I am trying to do something similar as the asker of this question.

Uploading big files over HTTP

I want to implement Ryan's suggested WebDav methodology, but am running into issues with the server backend. I am attempting Http PUT and command line curls on large files, hoping to interrupt an upload and resume later, but my partially uploaded files are always being deleted when the transfer is broken. Am I missing an Apache setting somewhere?

Here is the curl command I am testing with:

curl -v -u test:test -C - -T 2gb.test http://my.server.net/webdav/

I have tried testing for a 206 response, which is apparently a required response for any server supporting this functionality. Can someone please confirm? I am receiving 200 responses from the following curl call:

curl -v --header "range: bytes=0-999" -X HEAD -u test:test http://my.server.net/webdav/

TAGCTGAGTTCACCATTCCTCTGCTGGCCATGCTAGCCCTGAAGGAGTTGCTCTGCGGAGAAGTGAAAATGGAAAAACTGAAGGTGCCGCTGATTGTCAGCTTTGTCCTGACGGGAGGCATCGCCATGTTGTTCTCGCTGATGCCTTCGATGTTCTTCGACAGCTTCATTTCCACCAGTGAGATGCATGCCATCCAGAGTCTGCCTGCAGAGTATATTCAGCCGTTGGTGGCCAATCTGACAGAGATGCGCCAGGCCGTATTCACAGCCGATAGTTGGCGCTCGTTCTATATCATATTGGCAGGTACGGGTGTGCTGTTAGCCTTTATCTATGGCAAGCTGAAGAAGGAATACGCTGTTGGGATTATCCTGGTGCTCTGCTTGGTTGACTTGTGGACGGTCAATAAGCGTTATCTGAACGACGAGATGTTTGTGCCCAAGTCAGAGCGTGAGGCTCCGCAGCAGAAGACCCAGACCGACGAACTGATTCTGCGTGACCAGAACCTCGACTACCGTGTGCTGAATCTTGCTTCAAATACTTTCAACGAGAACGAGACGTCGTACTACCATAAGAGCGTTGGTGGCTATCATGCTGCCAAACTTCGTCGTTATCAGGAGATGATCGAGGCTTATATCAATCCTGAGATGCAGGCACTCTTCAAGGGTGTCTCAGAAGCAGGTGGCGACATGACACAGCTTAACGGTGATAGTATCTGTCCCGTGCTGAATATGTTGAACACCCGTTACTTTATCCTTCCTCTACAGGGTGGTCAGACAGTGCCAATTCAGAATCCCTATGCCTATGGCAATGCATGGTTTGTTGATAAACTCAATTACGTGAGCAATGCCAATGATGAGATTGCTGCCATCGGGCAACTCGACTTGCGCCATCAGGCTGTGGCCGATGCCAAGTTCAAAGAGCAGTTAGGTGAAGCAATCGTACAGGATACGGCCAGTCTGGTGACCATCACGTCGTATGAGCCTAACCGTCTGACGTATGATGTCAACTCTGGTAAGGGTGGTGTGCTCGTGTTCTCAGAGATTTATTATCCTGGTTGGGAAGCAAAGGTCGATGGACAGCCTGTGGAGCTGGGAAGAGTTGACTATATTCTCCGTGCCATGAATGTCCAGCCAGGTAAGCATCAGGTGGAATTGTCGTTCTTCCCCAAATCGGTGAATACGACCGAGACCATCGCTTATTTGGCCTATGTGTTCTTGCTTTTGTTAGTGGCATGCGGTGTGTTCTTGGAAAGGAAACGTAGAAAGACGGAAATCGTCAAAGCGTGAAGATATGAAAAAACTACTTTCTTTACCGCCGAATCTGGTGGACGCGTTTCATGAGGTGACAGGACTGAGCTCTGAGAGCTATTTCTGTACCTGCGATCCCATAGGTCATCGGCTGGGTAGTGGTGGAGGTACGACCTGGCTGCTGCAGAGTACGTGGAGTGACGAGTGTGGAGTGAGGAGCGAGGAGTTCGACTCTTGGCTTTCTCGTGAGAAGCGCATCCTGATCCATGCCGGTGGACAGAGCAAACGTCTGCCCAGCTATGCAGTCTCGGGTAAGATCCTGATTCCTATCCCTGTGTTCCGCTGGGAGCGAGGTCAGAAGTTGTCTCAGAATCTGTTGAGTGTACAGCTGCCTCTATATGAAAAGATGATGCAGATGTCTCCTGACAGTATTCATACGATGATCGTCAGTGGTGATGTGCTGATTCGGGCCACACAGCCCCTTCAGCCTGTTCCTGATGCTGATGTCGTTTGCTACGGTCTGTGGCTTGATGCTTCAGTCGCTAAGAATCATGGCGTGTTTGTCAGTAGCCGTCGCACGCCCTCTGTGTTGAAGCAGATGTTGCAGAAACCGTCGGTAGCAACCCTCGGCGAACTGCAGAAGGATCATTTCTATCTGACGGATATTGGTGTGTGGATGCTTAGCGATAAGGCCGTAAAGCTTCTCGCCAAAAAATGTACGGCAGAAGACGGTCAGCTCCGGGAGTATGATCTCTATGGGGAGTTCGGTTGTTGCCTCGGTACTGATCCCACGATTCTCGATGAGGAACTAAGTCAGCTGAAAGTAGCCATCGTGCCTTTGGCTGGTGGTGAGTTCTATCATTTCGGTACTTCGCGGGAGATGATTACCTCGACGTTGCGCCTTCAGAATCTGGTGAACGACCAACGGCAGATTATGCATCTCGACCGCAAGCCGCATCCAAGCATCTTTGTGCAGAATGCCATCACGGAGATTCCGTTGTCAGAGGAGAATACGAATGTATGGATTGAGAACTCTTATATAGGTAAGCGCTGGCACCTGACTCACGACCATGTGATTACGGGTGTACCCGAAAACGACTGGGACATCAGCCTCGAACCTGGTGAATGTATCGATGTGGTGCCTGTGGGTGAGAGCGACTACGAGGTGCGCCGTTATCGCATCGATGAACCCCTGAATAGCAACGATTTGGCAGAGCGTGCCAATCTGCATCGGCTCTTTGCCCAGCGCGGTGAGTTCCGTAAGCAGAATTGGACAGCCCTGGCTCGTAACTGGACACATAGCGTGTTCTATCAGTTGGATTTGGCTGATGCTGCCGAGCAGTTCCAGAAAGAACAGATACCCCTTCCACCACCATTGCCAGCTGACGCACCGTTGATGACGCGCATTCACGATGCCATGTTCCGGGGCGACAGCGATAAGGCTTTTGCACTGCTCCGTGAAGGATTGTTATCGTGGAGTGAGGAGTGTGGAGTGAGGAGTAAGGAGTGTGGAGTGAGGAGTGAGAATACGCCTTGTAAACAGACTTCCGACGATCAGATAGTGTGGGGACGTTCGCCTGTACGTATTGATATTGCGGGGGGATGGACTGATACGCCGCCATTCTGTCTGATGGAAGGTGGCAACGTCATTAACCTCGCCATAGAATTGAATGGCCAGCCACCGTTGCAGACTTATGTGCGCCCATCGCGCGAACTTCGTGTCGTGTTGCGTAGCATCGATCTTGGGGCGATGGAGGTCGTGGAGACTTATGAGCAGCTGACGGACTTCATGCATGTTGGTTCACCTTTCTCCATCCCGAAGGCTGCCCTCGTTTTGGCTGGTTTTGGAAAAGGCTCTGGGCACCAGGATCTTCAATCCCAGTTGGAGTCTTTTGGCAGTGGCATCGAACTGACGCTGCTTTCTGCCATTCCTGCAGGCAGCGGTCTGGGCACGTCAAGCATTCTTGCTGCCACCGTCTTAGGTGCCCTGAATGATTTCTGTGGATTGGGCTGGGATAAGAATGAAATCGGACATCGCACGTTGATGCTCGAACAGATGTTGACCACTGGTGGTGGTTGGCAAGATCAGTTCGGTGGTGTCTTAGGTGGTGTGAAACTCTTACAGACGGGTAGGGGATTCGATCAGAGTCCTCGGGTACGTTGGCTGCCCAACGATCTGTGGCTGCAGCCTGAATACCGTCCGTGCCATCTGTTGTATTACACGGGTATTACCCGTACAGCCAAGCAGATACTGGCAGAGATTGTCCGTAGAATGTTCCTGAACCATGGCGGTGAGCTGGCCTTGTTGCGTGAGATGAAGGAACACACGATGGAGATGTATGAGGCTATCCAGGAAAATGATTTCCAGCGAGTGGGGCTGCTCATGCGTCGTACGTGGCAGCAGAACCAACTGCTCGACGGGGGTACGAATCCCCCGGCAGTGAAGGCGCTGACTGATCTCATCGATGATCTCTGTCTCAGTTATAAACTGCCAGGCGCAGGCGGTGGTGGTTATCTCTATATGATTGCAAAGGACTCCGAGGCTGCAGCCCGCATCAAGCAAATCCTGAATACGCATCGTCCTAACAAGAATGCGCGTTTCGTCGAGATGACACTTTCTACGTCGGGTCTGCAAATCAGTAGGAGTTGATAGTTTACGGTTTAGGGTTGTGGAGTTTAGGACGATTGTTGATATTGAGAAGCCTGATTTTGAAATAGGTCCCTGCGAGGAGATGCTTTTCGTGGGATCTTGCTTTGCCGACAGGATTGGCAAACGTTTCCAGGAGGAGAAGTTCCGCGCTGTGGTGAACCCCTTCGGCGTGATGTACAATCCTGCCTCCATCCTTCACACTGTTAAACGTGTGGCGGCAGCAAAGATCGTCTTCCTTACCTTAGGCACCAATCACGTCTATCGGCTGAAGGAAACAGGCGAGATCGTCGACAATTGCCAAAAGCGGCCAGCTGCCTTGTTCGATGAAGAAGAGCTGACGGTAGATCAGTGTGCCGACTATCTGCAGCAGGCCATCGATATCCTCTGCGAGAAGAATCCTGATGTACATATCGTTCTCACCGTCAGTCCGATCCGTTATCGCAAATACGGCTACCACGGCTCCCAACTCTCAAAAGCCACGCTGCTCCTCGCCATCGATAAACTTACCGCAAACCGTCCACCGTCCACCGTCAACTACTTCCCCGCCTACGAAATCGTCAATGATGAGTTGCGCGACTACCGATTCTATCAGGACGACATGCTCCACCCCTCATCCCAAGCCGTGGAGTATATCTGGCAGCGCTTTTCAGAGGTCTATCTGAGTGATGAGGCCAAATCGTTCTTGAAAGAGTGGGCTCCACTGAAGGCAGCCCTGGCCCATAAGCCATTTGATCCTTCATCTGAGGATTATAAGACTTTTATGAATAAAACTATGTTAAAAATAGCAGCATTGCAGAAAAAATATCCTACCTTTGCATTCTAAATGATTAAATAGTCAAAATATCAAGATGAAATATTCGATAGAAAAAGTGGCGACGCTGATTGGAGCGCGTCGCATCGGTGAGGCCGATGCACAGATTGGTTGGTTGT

2 Answers 2


Julian looks to be much more authoritative than I am when it comes to webDAV. But in my experience PUT does support Content-Range, as long as the server implementes it (which Apache mod_dav does.) The webDAV spec doesn't seem to indicate one way or the other (http://asg.andrew.cmu.edu/rfc/rfc2518.html#sec-8.7) and the HTTP 1.1 spec doesn't require, but does allow content-range in PUT requests: (http://asg.andrew.cmu.edu/rfc/rfc2068.html#sec-9.6). That said, HTTP PATCH may be the better way to handle it. I've never used PATCH with non-text data, though.

Looking at the mod_dav code, though, it looks like it automatically cleans up the file if the upload fails, so my suggestion in the post you linked to won't quite work.

A possible (albeit a bit hacky) work-around would be to upload the file one chunk at a time. Upon failure, start uploading again with the chunk following the last successful one.


Content-Range doesn't work for PUT.

The right thing to do here is to define a media type for "append binary", and use that with HTTP PATCH.

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